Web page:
Third culture parenting

Parenting is hard enough at the best of times. Yet add into the mix the psychological development of intercultural, cross-cultural and international children and the challenges increase.

Ask any so-called third culture kid and the question they hate most is where are you from? Tough, when mum is Brazilian, dad is from Sweden and the last three homes you had were in Asia! In the 1950’s, the term third culture denoted a non-nationality specific and parallel culture that embraces all, yet is defined by none.

We help our children to handle questions like where is home, what’s your culture, by not expecting a place or a national identity to be the answer. Theirs is the fastest growing tribe on earth. So support them in being home to themselves to help them deal being part of a culture of non-belonging. And most of all let them tell you who they are and/or what they’re becoming. They might still love the Empadão you serve them or the fermented herring. They may love the fireworks, be it on the 4th or the 14th July, or even NY eve! But these are ingredients, they are not the main meal!

And watch out for ‘cultural competition’ in the hope of strengthening their ties to home. It’s your home, not theirs! It often causes them to split, rather than to integrate their cultural identities.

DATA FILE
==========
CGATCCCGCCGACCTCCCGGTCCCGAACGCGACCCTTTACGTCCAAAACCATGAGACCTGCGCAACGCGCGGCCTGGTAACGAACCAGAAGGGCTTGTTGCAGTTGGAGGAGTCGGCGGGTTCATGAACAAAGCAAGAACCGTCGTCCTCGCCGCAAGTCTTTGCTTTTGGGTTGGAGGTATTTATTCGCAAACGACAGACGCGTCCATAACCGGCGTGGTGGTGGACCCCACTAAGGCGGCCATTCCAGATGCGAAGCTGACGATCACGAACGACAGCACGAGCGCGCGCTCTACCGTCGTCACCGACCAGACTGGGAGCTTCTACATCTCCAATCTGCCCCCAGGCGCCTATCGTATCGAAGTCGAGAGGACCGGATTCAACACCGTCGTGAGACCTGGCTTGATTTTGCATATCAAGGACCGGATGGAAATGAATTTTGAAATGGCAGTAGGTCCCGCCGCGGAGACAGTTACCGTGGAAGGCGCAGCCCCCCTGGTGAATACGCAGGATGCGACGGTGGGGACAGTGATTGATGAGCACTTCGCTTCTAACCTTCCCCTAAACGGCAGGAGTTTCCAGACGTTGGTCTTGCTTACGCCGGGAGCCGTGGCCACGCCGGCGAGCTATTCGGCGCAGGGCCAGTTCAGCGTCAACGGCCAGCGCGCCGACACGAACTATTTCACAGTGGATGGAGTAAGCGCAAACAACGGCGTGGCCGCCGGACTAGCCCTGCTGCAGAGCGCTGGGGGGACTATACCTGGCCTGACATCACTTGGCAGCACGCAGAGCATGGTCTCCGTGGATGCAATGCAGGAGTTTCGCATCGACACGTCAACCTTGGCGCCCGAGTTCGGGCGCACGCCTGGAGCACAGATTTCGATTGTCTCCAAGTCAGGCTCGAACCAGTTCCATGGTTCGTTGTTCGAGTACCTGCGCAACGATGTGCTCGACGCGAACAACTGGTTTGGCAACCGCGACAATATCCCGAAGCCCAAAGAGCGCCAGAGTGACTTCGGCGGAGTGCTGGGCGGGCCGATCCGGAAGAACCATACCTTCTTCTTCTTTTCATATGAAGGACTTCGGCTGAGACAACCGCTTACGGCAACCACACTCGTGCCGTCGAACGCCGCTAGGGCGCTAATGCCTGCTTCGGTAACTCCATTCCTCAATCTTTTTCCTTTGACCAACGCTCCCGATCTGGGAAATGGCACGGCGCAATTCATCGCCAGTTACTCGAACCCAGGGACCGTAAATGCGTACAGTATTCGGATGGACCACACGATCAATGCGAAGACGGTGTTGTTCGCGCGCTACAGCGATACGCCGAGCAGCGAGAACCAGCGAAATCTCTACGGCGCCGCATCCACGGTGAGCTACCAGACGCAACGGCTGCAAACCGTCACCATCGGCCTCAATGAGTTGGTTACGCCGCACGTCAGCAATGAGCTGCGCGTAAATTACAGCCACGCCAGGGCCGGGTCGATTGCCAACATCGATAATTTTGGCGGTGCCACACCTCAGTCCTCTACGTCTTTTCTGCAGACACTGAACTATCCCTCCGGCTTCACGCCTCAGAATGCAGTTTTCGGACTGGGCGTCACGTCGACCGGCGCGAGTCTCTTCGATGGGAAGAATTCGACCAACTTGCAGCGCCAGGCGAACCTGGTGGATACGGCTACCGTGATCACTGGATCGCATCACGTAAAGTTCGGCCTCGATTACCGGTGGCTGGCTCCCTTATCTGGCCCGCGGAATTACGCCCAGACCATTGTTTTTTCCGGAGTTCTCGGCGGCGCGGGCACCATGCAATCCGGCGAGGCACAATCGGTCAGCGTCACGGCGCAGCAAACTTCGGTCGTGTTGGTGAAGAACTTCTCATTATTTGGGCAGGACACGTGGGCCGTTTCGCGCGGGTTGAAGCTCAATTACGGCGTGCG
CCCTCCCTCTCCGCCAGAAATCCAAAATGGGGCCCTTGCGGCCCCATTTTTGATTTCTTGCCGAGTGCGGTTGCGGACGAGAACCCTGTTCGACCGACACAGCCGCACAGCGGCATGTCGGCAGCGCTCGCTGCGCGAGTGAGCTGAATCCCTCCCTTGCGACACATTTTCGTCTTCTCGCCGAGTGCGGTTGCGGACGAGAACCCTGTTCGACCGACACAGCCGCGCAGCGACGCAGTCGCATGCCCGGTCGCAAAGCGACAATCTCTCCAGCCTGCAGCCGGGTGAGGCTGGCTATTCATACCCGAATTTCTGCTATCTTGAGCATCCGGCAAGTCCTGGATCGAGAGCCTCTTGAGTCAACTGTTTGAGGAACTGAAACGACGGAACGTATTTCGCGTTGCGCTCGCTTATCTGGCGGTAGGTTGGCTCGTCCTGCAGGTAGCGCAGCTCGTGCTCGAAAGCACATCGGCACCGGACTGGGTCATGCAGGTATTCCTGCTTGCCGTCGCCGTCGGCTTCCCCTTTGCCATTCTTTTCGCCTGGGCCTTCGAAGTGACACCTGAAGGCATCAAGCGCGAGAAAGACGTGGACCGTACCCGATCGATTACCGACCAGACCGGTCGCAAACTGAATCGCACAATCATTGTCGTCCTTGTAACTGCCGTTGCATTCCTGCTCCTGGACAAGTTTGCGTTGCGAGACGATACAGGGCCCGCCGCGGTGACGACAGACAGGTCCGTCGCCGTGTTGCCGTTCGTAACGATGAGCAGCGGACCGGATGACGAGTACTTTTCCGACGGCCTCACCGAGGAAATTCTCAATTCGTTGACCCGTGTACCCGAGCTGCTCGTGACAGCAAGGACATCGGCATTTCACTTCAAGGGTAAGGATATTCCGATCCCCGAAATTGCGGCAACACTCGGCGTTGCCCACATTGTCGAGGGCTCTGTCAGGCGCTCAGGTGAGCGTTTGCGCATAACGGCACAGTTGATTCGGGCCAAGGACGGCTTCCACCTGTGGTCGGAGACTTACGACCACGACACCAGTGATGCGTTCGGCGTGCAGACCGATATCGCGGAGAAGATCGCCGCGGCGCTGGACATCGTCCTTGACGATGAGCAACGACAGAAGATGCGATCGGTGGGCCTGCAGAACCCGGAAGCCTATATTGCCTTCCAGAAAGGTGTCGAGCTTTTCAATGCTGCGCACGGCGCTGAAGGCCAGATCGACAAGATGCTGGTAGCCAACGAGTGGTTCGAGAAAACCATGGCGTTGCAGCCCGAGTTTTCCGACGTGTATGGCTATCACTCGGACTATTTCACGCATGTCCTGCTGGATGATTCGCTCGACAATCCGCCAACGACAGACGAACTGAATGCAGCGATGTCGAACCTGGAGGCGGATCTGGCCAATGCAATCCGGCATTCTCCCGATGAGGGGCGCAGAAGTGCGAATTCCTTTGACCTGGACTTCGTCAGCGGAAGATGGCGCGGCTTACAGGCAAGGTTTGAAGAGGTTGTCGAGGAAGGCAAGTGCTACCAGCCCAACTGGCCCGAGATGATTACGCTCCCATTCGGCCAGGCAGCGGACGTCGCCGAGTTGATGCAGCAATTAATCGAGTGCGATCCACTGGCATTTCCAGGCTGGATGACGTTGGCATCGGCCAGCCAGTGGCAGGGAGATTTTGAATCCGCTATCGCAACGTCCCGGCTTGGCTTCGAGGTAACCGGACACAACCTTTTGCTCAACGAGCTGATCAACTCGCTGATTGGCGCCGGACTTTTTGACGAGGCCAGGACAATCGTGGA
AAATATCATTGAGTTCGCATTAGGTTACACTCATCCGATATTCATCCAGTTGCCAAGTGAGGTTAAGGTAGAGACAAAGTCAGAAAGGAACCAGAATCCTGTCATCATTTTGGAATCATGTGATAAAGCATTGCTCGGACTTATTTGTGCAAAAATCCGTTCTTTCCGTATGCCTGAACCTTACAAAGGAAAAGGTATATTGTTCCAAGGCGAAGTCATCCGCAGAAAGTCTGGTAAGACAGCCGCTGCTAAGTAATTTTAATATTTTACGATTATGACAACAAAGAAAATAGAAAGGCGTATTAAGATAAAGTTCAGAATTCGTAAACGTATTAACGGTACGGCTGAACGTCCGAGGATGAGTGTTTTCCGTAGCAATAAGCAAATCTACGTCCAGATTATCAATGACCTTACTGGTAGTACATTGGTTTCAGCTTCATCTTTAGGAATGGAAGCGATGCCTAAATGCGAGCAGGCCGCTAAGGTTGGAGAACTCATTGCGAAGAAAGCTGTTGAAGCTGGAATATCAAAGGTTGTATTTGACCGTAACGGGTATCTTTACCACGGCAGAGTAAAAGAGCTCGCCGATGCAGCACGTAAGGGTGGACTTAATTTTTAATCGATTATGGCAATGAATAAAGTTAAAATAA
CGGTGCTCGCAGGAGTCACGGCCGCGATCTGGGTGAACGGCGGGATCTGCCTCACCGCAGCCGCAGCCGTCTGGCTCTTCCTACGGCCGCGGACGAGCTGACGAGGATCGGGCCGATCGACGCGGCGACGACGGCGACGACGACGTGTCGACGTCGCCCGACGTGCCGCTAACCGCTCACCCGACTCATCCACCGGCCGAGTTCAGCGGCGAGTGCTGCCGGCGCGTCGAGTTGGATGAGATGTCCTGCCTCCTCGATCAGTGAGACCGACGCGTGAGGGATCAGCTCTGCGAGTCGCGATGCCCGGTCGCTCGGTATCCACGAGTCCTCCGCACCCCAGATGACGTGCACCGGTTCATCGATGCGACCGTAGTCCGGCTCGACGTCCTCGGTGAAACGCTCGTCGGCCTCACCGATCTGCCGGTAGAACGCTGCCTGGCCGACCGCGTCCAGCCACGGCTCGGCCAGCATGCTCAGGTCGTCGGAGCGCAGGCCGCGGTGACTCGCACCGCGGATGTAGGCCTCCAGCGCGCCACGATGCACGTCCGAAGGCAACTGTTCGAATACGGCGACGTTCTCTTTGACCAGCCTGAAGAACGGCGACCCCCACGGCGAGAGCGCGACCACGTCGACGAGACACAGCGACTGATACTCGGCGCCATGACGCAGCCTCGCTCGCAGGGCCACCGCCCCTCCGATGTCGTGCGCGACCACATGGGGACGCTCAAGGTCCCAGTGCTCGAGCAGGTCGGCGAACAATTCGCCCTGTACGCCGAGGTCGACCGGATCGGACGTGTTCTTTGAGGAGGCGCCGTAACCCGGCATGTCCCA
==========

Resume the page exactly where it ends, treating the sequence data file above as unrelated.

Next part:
Another TCK-parenting blind spot is grief. Child international nomads need to be allowed to express their feelings of grief and anger, be they big or small. Otherwise they become adults who carry a deep disavowed sadness. They have had to say multiple goodbyes to friends, bedrooms, school projects and special places and yet were constantly told how lucky they were! We parents might fail to acknowledge out child’s grief out of guilt and helplessness perhaps and then ‘talk up’ the experience. But the result is that young globals carry the guilt forward and can’t look at their grief because it would be ungrateful.

We need to sit on our guilt and allow our youngsters to say how hard it is for them, even how much they hate their new school, friends. Once expressed, fears and feelings often disappear. Children are resilient and what they hate today, they may love tomorrow. By not forcing them to bury their ‘negative’ feelings and allowing them to say the worst, we help them to stay integrated and whole.

And yes, that’s hard. But sitting with your helplessness to solve the unsolvable is a good mental health lesson for us all! And a big part of being a parent!

So make time to listen to your young globals and allow them to express their feelings of grief. Put in the extra work that allows them to build an identity from the inside out. That way the international experience will truly enrich them. Not because you say so, but because you allowed it to be.

Lysanne Sizoo

Member of the Access Counselling Network